Given that the airline industry received tens of billion of dollars in aid during the pandemic even while airlline unions keep talking about the lengthy time to negotiate contracts, the chances are high that frustration - whether it comes from 99% of pilots or 0.9% - isn't going to result in the size of wage increase that pilots want.

  9. FNT Delta Diamond Guest

    I don't for a second believe that 99% of the pilots casting a ballot voted for a strike. Even Putin doesn't get 99% in his "election."

    1. Drew Guest

      I dont think youre familiar with Pilot Unions

    2. Hosea Guest

      ^^^^^
      When you don't know what solidarity looks like

    3. Donna Diamond

      I couldn’t vote against a strike for more leverage in order to make more money and better benefits.

    4. David Guest

      President Mubuto of Congo once got 100% Signs around the capital after the election proclaimed so.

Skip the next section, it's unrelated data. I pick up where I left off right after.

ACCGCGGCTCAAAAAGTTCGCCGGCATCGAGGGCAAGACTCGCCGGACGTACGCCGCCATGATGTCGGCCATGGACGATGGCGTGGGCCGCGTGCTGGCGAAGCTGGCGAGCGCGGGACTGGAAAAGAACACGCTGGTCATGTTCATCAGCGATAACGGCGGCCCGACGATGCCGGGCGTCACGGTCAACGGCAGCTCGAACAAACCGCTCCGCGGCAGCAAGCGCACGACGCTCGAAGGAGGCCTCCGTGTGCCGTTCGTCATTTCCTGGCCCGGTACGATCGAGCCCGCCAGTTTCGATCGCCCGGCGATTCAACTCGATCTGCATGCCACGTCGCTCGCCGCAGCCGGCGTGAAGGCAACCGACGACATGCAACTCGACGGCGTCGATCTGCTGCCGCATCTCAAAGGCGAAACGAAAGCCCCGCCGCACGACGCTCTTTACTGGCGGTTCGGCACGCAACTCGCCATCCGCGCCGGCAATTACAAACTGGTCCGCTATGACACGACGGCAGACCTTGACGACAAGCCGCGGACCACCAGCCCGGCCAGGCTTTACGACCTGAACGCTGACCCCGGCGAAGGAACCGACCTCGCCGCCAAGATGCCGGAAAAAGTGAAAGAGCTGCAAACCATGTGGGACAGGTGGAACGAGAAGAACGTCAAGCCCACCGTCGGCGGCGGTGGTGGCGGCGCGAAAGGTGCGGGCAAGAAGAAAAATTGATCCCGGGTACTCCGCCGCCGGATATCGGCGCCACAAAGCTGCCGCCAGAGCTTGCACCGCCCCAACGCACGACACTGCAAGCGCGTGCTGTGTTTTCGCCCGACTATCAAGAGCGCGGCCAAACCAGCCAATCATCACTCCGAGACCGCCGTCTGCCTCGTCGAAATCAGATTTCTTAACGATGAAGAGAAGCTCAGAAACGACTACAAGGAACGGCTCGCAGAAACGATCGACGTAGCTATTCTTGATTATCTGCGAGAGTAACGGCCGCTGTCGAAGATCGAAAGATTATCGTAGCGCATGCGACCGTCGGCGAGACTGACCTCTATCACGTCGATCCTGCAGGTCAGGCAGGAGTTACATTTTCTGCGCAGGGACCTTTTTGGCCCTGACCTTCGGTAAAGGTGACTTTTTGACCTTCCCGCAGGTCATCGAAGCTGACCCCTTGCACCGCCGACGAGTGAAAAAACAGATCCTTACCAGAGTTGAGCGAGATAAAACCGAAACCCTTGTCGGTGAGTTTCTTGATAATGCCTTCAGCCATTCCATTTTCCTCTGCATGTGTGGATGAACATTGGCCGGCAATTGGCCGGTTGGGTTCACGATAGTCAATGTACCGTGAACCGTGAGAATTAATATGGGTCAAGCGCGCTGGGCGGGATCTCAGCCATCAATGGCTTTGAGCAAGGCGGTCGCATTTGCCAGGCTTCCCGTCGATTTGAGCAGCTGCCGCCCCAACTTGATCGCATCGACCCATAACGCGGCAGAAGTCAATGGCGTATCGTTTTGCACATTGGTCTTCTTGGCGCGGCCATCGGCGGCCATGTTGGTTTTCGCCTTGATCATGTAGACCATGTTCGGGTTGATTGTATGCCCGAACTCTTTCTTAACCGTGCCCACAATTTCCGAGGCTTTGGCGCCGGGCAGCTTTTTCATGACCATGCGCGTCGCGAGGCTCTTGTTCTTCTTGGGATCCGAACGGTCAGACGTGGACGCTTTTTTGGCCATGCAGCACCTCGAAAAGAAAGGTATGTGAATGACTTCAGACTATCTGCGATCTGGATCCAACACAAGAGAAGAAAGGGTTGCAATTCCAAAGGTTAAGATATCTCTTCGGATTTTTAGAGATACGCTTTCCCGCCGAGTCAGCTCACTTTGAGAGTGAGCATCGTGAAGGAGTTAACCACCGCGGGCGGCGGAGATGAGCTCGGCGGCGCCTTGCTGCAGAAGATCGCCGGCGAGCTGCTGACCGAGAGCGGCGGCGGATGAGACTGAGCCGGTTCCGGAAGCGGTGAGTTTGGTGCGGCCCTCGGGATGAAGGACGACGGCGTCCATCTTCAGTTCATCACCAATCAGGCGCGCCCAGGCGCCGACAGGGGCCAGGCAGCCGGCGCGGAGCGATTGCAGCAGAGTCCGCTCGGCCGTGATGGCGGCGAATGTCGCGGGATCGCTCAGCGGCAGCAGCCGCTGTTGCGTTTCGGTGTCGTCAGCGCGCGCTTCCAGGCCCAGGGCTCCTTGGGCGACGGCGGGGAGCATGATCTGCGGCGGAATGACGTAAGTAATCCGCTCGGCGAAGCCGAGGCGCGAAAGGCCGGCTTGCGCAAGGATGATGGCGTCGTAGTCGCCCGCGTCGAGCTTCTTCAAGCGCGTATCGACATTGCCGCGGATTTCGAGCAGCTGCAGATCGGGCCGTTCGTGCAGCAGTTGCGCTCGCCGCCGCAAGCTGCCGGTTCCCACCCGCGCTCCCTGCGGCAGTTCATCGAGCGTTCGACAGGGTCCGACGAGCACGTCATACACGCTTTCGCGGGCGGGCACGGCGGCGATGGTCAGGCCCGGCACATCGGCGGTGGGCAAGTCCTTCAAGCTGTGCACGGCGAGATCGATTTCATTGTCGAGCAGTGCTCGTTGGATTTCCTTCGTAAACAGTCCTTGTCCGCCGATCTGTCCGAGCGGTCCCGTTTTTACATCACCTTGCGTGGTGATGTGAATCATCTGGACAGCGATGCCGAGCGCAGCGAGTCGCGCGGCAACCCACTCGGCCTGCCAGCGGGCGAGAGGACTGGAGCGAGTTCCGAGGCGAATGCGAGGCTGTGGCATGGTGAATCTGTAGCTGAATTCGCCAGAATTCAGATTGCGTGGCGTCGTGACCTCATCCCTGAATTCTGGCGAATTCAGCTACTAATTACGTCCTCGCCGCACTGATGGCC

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Chris Guest

There's zero chance this gets through mediation in the next 2 months. I doubt they even get assigned a mediator before the first of the year.

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Hosea Guest

^^^^^ When you don't know what solidarity looks like

1
Tim Dunn Diamond

United pilots overwhelmingly rejected the contract which United and their union leadership sent to the pilots. United's CEO has now said that they intend to wait for other airlines to take the lead in trying to negotiate a new contract = which could make sense given that nearly all of the contracts have or will have "me too" clauses. It does mean that Scott Kirby's hubris-filled statement that United will soak up all of the growth pilot capacity in the industry and leave every other airline to just deal w/ replacing retirees won't happen.